Dear Shelby Livingston:
The California 2030 Natural and Working Lands Climate Change Implementation Plan Concept Paper has many elements right, but the way it prioritizes its proposed responses is way off.
Climate change has revealed itself to be an existential crisis with each new season of natural disasters and record high temperatures. Resilience works only for those with the resources to be resilient. To preserve California for all and for California do its part in the global response, we must focus our energies on mitigating the changes to our climate.
The paper does not even refer to the possibility of returning atmospheric CO2 to 350 ppm, and lacks a sense of urgency about the need to stabilize atmospheric CO2 concentration. We are living in a world today that is on the brink; the “multi-benefits” referred to in the concept paper will be meaningless if we no longer have a livable planet. For a plan to move us in the right direction, it must go past economic benefits and focus on ecological benefits and make climate benefits paramount. Building up water holding capacity and productivity, increasing tree canopy in neighborhoods for better quality of life, as well as the immense benefits of supporting biodiversity and species conservation, are all secondary to GHG reductions and biological carbon sequestration.
Regarding the plan’s approach to farmland, the suggested actions omit the benefits of providing incentives as well as an immediate tax on methane emissions for farmers to reduce the practice of animal agriculture and to move toward increased plant [output] production for direct human consumption. There also must be a tax on chemical fertilizer and tillage activity related to its release of CO2 from the soil. A public education campaign regarding climate benefits of plant-based diets is relevant to how our working lands can be used to feed more people. This needs to be included in the plan, as decreasing animal agriculture will provide parallel benefits of reduced animal GHG production and reduced pollution of land and water from animal waste.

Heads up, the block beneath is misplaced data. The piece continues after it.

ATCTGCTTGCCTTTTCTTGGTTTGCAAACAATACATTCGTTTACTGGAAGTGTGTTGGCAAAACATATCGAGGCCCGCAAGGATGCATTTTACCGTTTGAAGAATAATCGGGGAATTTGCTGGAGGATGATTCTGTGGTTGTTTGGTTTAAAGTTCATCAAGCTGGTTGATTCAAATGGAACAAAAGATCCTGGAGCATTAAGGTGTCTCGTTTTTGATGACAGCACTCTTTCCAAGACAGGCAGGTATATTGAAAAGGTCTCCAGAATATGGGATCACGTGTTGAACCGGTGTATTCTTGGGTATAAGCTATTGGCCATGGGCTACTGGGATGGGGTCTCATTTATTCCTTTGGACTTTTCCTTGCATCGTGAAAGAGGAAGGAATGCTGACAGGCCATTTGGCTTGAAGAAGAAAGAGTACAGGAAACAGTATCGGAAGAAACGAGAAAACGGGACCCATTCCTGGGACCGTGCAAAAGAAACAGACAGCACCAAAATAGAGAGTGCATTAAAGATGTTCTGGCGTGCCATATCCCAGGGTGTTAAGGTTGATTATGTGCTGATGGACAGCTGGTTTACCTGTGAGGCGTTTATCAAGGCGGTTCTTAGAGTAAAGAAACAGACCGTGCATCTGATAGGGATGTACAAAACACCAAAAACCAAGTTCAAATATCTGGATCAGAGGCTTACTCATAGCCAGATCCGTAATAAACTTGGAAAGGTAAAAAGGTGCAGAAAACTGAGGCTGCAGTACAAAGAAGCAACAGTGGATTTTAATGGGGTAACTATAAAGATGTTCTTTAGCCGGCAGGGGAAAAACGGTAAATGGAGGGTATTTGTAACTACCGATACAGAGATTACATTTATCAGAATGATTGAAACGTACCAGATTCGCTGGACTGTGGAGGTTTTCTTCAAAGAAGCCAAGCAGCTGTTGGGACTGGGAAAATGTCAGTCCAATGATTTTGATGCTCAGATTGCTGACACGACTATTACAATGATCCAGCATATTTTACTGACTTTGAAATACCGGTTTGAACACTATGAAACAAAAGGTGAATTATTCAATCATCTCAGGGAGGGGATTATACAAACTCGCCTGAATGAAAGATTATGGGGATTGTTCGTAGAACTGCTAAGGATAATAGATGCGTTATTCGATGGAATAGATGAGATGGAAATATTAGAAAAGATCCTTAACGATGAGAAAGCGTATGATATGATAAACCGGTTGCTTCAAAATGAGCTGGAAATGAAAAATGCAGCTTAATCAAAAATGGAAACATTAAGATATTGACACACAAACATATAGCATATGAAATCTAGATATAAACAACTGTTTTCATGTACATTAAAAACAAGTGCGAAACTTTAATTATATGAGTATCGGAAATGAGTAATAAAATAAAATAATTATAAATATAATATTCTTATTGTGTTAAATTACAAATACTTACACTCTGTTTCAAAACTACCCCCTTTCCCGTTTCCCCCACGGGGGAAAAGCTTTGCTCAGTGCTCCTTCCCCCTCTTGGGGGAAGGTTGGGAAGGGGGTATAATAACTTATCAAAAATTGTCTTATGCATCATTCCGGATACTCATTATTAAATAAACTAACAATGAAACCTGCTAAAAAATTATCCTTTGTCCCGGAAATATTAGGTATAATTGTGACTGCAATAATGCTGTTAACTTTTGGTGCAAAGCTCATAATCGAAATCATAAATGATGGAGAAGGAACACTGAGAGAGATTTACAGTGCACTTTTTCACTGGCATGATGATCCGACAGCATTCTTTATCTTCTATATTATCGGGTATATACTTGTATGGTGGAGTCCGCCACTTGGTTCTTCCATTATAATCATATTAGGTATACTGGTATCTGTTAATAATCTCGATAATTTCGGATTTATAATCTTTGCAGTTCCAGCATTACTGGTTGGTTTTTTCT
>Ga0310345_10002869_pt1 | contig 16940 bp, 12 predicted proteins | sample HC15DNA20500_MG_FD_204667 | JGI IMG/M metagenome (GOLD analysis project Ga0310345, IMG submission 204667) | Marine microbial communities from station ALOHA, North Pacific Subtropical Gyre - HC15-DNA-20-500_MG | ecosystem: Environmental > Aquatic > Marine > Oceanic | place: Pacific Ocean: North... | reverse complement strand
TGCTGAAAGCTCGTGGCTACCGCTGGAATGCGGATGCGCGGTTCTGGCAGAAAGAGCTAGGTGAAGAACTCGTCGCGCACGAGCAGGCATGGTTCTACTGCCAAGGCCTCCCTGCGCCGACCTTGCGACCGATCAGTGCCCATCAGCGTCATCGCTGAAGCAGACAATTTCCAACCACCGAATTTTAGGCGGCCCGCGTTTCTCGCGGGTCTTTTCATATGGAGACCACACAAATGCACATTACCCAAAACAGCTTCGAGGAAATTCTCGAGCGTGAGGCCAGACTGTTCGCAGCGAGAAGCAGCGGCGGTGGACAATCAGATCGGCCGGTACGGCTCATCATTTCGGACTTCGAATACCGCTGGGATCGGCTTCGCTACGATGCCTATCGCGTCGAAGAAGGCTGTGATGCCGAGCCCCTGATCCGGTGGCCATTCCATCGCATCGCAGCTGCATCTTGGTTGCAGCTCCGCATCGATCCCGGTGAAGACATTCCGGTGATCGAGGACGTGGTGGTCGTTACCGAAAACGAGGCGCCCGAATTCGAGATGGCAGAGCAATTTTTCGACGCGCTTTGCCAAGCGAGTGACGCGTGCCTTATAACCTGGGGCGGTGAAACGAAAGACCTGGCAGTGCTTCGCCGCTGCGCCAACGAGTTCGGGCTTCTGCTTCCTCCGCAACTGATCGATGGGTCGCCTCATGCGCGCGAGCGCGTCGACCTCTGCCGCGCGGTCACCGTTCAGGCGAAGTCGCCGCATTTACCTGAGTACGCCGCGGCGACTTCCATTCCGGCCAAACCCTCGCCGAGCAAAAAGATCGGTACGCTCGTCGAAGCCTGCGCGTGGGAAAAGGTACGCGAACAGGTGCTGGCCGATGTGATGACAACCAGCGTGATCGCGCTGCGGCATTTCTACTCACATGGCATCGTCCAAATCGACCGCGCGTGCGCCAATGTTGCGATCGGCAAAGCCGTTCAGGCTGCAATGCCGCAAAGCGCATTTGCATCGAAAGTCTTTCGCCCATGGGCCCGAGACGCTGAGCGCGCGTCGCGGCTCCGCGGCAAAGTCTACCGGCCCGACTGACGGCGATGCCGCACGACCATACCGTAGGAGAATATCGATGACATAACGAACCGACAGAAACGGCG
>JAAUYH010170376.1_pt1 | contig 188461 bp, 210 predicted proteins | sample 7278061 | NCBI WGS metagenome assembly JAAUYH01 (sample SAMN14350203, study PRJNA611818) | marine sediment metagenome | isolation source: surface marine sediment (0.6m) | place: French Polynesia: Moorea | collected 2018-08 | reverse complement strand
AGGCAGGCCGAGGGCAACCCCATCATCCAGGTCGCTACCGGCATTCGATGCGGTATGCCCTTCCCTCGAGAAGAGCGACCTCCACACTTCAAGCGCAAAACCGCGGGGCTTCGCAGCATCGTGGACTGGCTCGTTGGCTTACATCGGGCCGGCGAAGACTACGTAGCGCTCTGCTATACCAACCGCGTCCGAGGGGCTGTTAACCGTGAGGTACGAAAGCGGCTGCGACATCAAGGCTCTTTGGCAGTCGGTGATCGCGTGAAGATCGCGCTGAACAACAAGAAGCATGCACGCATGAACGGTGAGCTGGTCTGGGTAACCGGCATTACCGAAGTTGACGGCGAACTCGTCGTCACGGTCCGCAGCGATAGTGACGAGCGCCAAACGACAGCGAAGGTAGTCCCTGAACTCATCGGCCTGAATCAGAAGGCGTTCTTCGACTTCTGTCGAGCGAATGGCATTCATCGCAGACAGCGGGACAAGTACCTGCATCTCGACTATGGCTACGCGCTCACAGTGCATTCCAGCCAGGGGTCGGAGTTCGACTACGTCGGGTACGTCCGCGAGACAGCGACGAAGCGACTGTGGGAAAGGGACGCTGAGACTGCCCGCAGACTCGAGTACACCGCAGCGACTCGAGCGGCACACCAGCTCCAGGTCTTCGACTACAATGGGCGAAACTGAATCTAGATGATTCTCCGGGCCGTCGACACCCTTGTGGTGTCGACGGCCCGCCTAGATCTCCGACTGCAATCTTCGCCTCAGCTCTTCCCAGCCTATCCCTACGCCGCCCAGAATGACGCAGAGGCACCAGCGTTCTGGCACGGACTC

Methane emissions are not addressed with the urgency required to avert catastrophic runaway global warming. We call on ARB once again to use the best science when calculating methane’s Global Warming Potential, i.e. the 20-year interval GWP of 84. Animal agriculture contributes roughly half of California’s methane emissions including almost 2 billion lbs. per year associated with dairy and livestock, equal to the GHG emissions from 19 coal-fired power plants and representing in just 2015 a contribution of 0.0033 degrees C to the warming of the entire planet. Please start doing the correct math for methane emissions as part of ensuring that this plan have an overriding priority on sufficient, accurate, transparent measuring and monitoring tools for goals and targets that will reduce all GHG emissions and draw down CO2 to 350 parts per million by 2050, the goal that we believe is essential to restore the world’s climate.
As residents of Ventura County, California’s most drought affected area, 350 Ventura County sees that it will be essential to highlight the intersection of water conservation and storm water management with biological carbon sequestration and cooling, (as well as for resilience to protect from drought and floods.) Avoidance of extreme drought and flood is not the only goal of climate action, much better water planning and management is a prerequisite for carbon sequestration and restoration of small water cycles (Water for the Recovery of the Climate A New Water Paradigm; Michal Kravcik).
And the people of California need to understand and embrace this work. To that end, it will be essential to use all marketing tools available to educate and engage the public about both emissions reduction and biological carbon sequestration, as well as the benefits of a plant-based diet and reduced food waste. A budget must be included to communicate climate mitigation goals and targets to all residents, and offers exemplary actions that will make the biggest difference for both individuals and groups in all levels of society.
Thank you for the opportunity to comment on this concept paper.
350 Ventura County Climate Hub
Read the 17 page Concept Paper for CA 2030 Natural and Working Lands Climate Change Implementation Plan and other background on their process for development of this policy: Natural and Working Lands Sector.
Here is a recording the workshop on May 19 about the Implementation Plan: